From Flux document https://fluxml.ai/Flux.jl/v0.10/models/layers/#Convolution-and-Pooling-Layers-1, the dimension order for input data is WHCN (width, height, # channels, # batches).
I am a bit confused regarding why this ordering is used.
- When an image is loaded, the natural dimension is (height, width). Hence if we want to feed the data into the Convolution layer, we need to do a transpose, which seems to be unnecessary.
- The example in the model (https://github.com/FluxML/model-zoo/blob/master/vision/cifar10/cifar10.jl) doesn’t actually follow this document. Instead of WHCN, HWCN order is used. Although we could argue, for the images with width=height, the ordering probably doesn’t make any difference.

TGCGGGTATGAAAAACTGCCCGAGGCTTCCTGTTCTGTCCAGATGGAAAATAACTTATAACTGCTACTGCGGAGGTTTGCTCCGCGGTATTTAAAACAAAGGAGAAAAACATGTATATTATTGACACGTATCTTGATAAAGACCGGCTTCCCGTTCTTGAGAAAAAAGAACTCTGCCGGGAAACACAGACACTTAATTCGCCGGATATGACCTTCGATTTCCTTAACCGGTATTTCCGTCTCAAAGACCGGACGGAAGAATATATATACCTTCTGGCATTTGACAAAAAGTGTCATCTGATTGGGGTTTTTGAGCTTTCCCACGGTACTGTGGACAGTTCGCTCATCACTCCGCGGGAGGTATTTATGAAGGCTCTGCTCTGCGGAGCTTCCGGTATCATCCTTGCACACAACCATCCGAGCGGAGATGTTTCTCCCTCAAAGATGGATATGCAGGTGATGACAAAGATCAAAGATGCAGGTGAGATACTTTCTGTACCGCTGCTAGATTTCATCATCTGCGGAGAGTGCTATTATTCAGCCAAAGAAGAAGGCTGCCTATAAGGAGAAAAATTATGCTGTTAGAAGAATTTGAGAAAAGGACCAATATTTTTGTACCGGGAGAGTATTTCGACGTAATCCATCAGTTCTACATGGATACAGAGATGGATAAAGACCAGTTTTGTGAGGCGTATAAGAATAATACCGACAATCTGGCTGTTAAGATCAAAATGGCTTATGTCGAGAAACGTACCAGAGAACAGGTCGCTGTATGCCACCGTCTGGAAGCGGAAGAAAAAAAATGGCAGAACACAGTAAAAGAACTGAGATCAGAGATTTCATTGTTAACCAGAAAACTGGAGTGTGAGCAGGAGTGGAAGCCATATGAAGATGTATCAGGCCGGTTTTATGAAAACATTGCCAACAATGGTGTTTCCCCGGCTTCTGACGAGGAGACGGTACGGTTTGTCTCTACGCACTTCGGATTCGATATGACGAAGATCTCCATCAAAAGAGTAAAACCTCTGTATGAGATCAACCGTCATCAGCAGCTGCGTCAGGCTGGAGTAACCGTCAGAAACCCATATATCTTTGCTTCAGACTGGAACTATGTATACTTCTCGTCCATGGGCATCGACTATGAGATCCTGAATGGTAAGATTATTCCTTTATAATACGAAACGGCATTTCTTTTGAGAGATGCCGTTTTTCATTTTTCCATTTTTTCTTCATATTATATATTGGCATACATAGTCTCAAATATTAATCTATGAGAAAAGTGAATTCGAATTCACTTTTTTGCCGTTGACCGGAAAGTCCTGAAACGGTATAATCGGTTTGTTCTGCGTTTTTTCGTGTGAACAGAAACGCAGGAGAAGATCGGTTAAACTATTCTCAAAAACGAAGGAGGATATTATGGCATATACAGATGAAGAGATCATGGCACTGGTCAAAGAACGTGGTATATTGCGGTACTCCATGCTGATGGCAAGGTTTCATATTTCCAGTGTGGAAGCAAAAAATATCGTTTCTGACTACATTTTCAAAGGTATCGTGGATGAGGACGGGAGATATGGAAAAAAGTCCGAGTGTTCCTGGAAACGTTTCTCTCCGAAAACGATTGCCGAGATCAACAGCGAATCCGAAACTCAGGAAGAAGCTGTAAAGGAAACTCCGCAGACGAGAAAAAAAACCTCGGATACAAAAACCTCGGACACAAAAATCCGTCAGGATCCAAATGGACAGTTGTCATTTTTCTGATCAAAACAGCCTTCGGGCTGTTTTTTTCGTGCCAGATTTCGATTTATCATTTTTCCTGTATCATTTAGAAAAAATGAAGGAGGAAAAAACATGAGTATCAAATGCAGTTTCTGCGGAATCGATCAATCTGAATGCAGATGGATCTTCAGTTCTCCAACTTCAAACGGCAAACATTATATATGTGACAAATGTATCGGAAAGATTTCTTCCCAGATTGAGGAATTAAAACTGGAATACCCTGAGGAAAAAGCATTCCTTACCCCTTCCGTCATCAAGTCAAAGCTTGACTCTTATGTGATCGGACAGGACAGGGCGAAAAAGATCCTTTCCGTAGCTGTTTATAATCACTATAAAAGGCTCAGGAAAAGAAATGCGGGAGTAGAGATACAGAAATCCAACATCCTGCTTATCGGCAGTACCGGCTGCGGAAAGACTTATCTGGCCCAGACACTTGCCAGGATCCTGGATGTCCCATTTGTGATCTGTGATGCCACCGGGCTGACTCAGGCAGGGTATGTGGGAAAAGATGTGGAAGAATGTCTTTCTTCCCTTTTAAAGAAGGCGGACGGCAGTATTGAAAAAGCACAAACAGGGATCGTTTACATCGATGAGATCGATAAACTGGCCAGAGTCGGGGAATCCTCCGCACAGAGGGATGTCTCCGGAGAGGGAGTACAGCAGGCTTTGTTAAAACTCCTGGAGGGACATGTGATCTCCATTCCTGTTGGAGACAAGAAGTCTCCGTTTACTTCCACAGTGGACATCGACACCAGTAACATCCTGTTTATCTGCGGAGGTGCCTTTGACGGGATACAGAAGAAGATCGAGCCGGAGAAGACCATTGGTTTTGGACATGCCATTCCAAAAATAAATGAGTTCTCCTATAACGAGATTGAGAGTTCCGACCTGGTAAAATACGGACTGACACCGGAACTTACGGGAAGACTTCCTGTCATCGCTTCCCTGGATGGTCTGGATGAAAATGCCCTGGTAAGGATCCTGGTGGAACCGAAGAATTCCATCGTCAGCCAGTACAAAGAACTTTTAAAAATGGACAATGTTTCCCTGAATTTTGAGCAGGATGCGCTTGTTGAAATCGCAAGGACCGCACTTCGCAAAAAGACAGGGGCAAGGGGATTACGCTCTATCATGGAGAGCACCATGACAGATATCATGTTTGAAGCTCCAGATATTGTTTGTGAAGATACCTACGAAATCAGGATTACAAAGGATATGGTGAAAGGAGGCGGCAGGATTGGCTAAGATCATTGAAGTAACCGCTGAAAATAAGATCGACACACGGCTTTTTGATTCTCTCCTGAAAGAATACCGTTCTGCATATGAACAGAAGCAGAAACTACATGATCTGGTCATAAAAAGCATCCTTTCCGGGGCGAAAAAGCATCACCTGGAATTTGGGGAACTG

- For comparison, Pytorch use the NCWH order.
I think that in commonplace image formats (e.g. PNG, BMP) the image data are packed in rows. This means that when you scan the file, you do it left-to-right, row by row. On the other hand, the data of arrays in Julia are ordered column-wise.
So, if you want to fill an array with the data of an image in the same order as it is scanned from the file, the dimension of the array should be W×H×C. If you are filling a 4-dimensional array with data from N files, scanned one after another, you do it in an array with size W×H×C×N.
Thanks. I am a bit more clear now. But still, when we load an image, the data will always be presented as a height x width format. I guess it is just unfortunate that vectors are column-oriented, but images are naturally row-oriented.
Silly me! In image files, channels are stored together for each pixel, so the real order of data as scanned from the files should be CWH, not WHC as I had said.